Robbing The Ranch

Cattle theft hits an all-time high in Oklahoma.

Cattle rustling is on the rise thanks to soaring beef prices. Photo by Brent Fuchs.

Cattle rustling is on the rise thanks to soaring beef prices. Photo by Brent Fuchs.

It sounds like a plot from a pulp Western novel.

In 2013, special agents from the Oklahoma Department of Agriculture Food and Forestry were called to Pontotoc County to track down the bandits who stole 99 head of cattle from rancher Jet McCoy. The cattle were tracked to a livestock market in Atoka, where they were unloaded for an impressive sum. After days of covert surveillance and a high-speed pursuit, ODAFF agents nabbed the first suspect; the second surrendered shortly thereafter.

If the McCoy Ranch case sounds bizarre and dated today, think again. According to Jerry Flowers, chief agent in the ODAFF Law Enforcement Section, nearly 1,000 head of cattle were reported stolen in Oklahoma in 2013, with some 290 felony charges filed against the alleged criminals.

According to Flowers, agriculture-related theft is a real problem in all 77 Oklahoma counties.

“The economic impact of cattle theft to this state is significant when you take into consideration the price of cattle,” Flowers says. “A rancher who has cattle stolen usually suffers a significant loss. Ten head of cattle stolen could be valued from $10,000 to $12,000. It depends on the type of cattle. Show animals could even be worth more.”

But why has cattle rustling seen an unwelcome return in the 21st century? One reason is the soaring price of beef itself, fueled by a six-decade low in the size of U.S. cattle herds. In 2013, the price of beef rose five percent, and it’s expected to rise at least seven to eight percent both this year and in 2015. Ground beef, especially, may come with a premium price tag in the near future.

“Cattle demand is at an all-time high, which is a very good thing for our industry and the ranchers that work very hard,” says Chancey Hanson, communications director for the Oklahoma Cattlemen’s Association.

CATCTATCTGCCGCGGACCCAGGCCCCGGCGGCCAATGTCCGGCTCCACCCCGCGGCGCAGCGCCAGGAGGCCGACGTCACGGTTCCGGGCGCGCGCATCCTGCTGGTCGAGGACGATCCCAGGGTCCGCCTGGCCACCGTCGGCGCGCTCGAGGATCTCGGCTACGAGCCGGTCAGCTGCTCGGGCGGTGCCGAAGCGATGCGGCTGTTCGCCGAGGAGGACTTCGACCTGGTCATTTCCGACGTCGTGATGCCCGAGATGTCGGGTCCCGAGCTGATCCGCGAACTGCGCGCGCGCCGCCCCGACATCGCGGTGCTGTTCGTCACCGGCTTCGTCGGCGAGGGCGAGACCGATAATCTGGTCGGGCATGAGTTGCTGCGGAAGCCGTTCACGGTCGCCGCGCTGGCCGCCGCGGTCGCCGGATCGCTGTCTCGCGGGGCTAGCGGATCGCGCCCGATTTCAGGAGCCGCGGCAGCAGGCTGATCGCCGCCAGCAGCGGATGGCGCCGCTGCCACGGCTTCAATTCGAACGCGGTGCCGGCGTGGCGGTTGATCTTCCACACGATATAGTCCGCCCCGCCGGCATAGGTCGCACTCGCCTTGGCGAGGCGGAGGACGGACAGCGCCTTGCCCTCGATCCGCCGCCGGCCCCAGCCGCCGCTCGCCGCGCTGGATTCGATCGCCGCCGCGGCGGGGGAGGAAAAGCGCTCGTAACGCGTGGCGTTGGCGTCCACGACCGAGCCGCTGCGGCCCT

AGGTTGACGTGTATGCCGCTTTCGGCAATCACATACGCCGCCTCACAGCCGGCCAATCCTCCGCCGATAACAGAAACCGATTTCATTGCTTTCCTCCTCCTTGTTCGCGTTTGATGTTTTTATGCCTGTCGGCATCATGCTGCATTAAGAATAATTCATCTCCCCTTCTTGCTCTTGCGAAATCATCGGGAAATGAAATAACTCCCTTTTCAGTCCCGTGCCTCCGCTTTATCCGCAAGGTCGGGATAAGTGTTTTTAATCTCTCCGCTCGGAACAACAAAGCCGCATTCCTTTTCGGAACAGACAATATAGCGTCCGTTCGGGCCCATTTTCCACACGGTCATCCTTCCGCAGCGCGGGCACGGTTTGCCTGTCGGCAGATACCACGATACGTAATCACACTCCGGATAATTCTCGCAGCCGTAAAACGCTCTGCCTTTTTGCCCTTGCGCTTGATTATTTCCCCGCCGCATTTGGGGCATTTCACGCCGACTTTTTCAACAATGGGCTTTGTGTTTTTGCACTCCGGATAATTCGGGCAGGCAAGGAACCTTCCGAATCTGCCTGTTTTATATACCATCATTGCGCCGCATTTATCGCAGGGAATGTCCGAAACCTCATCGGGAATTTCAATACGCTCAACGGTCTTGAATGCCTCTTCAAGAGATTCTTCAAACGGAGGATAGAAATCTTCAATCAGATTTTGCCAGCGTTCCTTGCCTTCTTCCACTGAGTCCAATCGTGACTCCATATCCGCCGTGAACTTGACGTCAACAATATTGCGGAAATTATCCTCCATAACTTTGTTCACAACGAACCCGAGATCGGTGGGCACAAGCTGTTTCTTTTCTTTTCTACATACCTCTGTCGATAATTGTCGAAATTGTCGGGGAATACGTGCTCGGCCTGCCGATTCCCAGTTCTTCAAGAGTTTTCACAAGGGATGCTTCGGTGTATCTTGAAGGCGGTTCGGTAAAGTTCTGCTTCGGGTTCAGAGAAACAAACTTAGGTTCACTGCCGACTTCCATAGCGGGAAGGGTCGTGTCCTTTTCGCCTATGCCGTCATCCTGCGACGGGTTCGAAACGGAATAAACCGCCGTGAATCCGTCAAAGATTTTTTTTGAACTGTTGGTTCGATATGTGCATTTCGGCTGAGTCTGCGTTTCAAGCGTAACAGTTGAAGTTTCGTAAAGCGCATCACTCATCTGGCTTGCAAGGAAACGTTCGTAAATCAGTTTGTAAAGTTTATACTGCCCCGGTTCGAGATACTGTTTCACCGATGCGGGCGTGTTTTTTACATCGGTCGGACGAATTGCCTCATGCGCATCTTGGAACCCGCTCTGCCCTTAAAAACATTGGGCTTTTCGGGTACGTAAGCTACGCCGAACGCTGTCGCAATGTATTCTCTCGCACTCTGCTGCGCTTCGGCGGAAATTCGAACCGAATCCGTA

“Price goes up when supply is low, if demand is constant or goes higher,” Hanson adds. “With that said, supply is low because many ranchers had to downsize their herds and sell out over the last few years because of the dry weather. Dry weather means less forage availability, which makes it more expensive to feed animals. Input costs are high as well. Land, feed, fuel, equipment and important items to ensure your cattle’s health are also expensive. One must also consider with high cattle prices, it costs a lot for ranchers to be able to rebuild their herds.”

Hanson says that the cattle population looks set to replenish itself somewhat this year, but only if the weather cooperates. Otherwise, high beef prices may last far past 2015.

The rise of beef prices isn’t the only culprit contributing to cattle rustling, Flowers says.

“One of the most common factors we see today is the use of methamphetamines by the suspects who steal the cattle,” Flowers says. “Cattle are easy to steal and easy to sell. The individuals we apprehend stealing cattle are more often than not looking for fast cash to buy more drugs.”

Regardless of the motivation, cattle rustlers can have a shattering financial impact on livestock owners.

“Oklahoma is the fifth largest cattle-producing state,” Hanson says. “Cattlemen and women are very passionate and compassionate people. Taking care of their land and animals is not just a job, it’s everything – for a rancher, that devastation is multiplied. For example, if five bred cows are stolen from a ranch, the rancher hasn’t just lost five cows; he has lost the income of selling their offspring.”

So what precautions can cattle owners take during this new heyday of cattle heists?

“Brand your cattle,” Flowers says. “A brand on your livestock is like a tag on your truck. The brand will identify the animal. In the event the animal is stolen, the brand gives law enforcement a tool needed to identify the animal, and the owner the ability to ID their livestock.”

“We encourage our members to not only brand their cattle, but also to register their brand with the Oklahoma State Brand Registrar at the Oklahoma Cattlemen’s Association,” Hanson says. “That way when cattle are noticed missing, they will have a permanent form of identification. If a brand is registered, the brand registrar has the capability to look up that brand and find the owner’s contact information. We also encourage our members to follow guidelines from the Oklahoma Department of Agriculture, Food and Forestry Investigative Services.”

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